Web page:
Regional Reviews: San Diego
During Sunday school classes at Cypress Lutheran Church in 1997, recent widow Margery (DeAnna Driscoll) leads a "puppet ministry." One of the students is her teenage son Jason (Caleb Foote). While kindhearted and morally ethical, Jason is painfully shy and has trouble interacting with others. During class, he starts using a puppet named Tyrone to communicate. Unlike Jason, Tyrone is a profanity-spewing pervert who seems to have a mind of his own. Shortly after the teen starts talking to Tyrone in private, the sinful soul starts to completely hijack Jason's life.
Foote's puppetry skills appear amateurish early on in a couple of the opening sequences, but that's deliberate. After Tyrone's presence starts to become important to the plot, Foote's acting is increasingly animated and expressive. He is able to move back and forth between two opposing personalities in a hilarious manner. An increase in Tyrone's mayhem might be a big part of the staging, but he isn't the only source of laughs. Garrett Marshall and Christina L. Flynn bring enjoyably abnormal qualities in portraying Jason's classmates, while Driscoll and Jason Heil expose the flaws of the adult characters they depict. While none of these people are without sin, they are all revealed to have positive qualities as well.
Though partially inspired by his childhood, Askins' satire isn't realistic. Yet there are subjects that are explored with authenticity. Poor parenting, grieving, and struggling with good and evil are referenced in ways that aren't always meant to be humorous. With some tweaks to the premise, Hand to God could have been a drama, which is something Askins has acknowledged in interviews. There are even a few moving moments that Foote and Driscoll provide with their excellent performances. That's not to suggest that the night is without humor for extended periods of time. For the most part, the playwright features consistent gags. A couple of lines try a little too hard to offend, like Tyrone suggesting that the devil was invented. These moments aren't too problematic because the writer's main target isn't necessarily faith, but the idea of perfectionism. He pokes fun at how people make excuses for their faults and weaknesses. His exploration of this message isn't always subtle, yet it fits with the way the plot is told.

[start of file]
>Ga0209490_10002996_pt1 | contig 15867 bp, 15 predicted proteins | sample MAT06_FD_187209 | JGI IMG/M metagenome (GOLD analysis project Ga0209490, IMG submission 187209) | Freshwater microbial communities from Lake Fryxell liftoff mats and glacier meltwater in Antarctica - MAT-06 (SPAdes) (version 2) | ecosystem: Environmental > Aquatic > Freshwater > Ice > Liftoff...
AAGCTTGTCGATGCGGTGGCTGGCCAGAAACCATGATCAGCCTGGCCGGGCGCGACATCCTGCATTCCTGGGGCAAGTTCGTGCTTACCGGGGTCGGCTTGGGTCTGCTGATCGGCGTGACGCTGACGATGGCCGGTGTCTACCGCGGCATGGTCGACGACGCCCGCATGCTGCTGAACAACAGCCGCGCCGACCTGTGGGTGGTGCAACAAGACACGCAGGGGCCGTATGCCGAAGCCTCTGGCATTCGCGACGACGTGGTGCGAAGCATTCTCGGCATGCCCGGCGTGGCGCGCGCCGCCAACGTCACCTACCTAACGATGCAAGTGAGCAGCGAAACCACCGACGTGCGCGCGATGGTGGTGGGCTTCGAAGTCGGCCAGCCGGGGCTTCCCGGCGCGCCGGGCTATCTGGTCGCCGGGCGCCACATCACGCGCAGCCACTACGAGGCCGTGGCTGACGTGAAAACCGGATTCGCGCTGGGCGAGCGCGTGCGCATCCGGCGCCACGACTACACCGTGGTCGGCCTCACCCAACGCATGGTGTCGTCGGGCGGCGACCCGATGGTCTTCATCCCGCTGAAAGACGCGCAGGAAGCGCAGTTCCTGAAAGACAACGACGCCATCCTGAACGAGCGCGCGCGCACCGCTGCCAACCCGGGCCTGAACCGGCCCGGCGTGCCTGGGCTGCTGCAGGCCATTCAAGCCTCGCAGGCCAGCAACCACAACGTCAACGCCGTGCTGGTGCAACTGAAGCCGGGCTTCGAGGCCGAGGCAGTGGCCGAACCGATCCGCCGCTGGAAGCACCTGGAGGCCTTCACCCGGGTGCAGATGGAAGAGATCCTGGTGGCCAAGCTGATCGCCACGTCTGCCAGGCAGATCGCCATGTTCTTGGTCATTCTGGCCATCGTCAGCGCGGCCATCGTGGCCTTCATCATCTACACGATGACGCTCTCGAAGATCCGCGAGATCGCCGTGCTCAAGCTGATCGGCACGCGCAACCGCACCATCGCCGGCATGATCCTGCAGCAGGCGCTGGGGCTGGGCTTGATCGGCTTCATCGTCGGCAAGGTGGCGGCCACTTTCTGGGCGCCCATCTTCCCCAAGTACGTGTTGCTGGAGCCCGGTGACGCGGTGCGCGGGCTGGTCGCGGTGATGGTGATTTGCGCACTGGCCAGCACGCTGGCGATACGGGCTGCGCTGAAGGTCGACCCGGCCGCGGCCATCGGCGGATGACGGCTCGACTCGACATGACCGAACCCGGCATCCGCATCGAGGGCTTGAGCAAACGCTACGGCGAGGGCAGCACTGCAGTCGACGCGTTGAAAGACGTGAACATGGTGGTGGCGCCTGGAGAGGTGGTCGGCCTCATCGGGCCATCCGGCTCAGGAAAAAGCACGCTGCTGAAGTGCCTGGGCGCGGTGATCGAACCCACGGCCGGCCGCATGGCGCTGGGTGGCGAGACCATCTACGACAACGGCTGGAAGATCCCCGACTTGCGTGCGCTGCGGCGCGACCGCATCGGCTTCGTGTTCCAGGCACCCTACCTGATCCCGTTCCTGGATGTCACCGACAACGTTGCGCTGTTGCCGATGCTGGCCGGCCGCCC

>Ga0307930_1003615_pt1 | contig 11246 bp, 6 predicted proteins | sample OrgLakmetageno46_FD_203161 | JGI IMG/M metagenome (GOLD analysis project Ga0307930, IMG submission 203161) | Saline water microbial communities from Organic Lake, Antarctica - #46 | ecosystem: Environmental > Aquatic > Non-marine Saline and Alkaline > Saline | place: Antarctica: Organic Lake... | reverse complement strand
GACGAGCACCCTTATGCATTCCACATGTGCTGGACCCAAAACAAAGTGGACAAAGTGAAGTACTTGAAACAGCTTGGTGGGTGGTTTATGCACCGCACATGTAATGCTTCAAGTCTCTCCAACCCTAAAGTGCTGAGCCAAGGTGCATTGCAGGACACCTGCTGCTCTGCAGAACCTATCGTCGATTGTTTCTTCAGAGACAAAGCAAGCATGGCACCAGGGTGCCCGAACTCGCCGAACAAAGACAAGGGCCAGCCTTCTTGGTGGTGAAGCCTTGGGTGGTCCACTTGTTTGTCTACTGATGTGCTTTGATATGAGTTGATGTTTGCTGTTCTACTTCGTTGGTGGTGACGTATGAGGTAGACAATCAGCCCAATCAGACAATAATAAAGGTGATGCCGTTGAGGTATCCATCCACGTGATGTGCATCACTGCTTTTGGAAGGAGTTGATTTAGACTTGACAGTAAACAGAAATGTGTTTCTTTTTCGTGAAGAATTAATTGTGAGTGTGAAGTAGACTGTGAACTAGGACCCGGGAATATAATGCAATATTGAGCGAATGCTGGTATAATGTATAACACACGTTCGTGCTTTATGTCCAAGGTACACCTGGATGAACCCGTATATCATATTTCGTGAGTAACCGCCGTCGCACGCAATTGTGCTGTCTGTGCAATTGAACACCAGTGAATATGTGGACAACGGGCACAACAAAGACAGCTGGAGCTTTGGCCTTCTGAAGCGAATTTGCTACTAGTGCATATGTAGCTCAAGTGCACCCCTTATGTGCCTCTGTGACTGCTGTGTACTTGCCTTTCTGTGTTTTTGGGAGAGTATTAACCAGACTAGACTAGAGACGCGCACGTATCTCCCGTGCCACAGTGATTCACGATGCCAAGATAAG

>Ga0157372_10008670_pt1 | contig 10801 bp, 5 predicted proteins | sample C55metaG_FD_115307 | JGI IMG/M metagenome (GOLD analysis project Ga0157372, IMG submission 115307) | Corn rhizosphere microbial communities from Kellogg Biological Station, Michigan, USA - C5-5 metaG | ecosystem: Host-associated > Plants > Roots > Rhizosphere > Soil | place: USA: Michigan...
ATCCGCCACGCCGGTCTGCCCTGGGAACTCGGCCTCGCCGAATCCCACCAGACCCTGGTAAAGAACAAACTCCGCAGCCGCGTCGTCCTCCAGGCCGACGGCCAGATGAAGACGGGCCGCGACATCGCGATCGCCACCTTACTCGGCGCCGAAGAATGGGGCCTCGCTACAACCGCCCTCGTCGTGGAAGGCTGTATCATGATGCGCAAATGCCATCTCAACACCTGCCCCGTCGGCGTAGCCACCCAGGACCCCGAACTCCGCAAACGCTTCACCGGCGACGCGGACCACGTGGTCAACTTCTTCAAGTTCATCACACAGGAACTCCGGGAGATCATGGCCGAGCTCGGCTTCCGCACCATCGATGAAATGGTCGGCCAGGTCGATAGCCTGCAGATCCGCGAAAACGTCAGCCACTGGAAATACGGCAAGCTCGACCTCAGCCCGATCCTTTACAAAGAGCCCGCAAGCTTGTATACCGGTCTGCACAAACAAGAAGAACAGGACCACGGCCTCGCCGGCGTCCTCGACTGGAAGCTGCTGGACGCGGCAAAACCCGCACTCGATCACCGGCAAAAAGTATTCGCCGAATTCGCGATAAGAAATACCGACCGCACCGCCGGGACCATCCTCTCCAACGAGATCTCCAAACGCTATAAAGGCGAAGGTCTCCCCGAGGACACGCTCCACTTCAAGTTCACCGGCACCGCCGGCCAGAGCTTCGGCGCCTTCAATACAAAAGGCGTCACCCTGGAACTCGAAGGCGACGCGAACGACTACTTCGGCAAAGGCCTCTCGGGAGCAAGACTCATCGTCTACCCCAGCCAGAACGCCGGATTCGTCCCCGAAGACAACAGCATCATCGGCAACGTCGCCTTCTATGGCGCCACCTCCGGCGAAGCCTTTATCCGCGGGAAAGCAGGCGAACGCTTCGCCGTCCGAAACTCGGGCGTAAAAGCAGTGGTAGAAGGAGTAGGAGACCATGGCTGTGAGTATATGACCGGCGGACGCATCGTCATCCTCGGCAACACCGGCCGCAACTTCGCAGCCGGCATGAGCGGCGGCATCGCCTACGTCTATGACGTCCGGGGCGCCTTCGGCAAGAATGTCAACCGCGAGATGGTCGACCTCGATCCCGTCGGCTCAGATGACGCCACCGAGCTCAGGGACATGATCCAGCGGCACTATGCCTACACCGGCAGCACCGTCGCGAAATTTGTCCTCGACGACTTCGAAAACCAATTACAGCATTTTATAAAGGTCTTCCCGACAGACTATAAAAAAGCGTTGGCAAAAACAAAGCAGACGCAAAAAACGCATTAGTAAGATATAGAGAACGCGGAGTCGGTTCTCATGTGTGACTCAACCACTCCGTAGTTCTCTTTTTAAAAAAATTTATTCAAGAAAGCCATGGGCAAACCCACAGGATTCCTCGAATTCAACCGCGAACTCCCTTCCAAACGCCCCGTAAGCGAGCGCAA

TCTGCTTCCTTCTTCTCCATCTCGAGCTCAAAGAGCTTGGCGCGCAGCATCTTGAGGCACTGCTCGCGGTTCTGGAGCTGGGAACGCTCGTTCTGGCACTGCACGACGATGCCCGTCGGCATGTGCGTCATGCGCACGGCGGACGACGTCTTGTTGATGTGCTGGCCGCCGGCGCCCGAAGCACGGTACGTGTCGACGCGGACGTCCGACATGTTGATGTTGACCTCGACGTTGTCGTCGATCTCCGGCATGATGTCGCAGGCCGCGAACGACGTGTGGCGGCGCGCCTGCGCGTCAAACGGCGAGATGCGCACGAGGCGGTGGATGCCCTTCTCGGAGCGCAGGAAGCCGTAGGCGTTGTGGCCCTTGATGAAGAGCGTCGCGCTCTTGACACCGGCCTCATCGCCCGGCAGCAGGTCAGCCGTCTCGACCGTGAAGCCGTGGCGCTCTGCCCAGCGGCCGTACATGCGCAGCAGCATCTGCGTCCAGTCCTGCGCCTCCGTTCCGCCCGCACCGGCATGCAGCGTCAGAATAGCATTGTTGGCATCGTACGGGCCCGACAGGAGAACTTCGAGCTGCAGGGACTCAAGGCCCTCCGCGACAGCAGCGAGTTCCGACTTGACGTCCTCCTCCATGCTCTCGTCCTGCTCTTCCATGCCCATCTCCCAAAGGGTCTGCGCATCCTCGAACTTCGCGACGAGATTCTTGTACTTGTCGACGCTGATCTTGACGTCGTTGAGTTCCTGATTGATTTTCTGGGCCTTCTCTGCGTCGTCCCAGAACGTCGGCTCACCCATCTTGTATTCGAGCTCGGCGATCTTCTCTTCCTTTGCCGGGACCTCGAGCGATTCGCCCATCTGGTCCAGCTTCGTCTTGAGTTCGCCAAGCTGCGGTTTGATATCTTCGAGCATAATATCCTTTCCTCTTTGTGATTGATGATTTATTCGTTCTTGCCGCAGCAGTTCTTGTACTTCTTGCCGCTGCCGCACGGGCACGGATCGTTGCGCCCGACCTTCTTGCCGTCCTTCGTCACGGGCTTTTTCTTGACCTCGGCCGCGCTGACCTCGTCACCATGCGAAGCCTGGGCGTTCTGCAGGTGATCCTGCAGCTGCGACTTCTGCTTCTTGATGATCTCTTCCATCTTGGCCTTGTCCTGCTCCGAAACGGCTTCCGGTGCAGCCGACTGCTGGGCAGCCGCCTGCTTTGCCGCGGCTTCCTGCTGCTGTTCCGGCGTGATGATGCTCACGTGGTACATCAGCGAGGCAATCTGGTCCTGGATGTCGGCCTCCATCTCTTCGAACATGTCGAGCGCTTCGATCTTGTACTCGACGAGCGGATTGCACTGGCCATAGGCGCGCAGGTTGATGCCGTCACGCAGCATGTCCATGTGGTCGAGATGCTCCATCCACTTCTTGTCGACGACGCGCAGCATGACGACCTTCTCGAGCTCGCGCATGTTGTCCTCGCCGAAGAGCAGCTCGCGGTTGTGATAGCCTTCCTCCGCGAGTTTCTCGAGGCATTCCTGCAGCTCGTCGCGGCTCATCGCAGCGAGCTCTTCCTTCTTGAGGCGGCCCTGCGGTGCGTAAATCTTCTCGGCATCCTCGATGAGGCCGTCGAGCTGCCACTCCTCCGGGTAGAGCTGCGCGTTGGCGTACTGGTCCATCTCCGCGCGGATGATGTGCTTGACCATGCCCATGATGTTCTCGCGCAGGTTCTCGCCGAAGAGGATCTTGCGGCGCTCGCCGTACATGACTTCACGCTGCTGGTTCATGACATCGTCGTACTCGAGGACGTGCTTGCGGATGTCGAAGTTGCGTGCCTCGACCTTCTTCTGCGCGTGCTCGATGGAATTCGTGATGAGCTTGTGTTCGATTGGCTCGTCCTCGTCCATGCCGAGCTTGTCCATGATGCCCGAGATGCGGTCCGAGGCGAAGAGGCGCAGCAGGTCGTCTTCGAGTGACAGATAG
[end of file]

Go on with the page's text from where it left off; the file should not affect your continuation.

The artists behind the scenes at the Lyceum Stage, particularly co-founder/Artistic Director Sam Woodhouse, have fun depicting the slow-growing chaos. Woodhouse presents a world that starts out in a fairly ordinary way, but eventually becomes stranger and more unusual. While the narrative is set in a variety of locations, it's Pastor Greg's (Heil) classroom where the biggest action occurs. Robin Sanford Roberts' set and Trevor Norton's lighting add comedic touches when Tyrone commits bad deeds. Matt Lescault-Wood's audio includes plenty of music, though his most tongue-in-cheek selections occur before act one. Several songs with religious lyrics, such as "Spirit in the Sky" and "Jesus is Alright" play as theatregoers take their seat.
San Diegans who go into this interpretation cold might be tricked into thinking this is a play meant specifically for a religious Christian audience. If one is prepared for a staging that features a twisted sense of humor, Hand to God more than delivers. As long as one doesn't get easily embarrassed, Woodhouse's interpretation offers uproarious amusement for everybody, religious and non-religious alike.
San Diego Repertory Theatre presents Hand to God through November 12, 2017. Performs Sundays through Saturdays at 79 Horton Plaza, San Diego CA. Tickets start at $33.00 and can be purchased online at www.sdrep.org or by phone at 1-619-544-1000.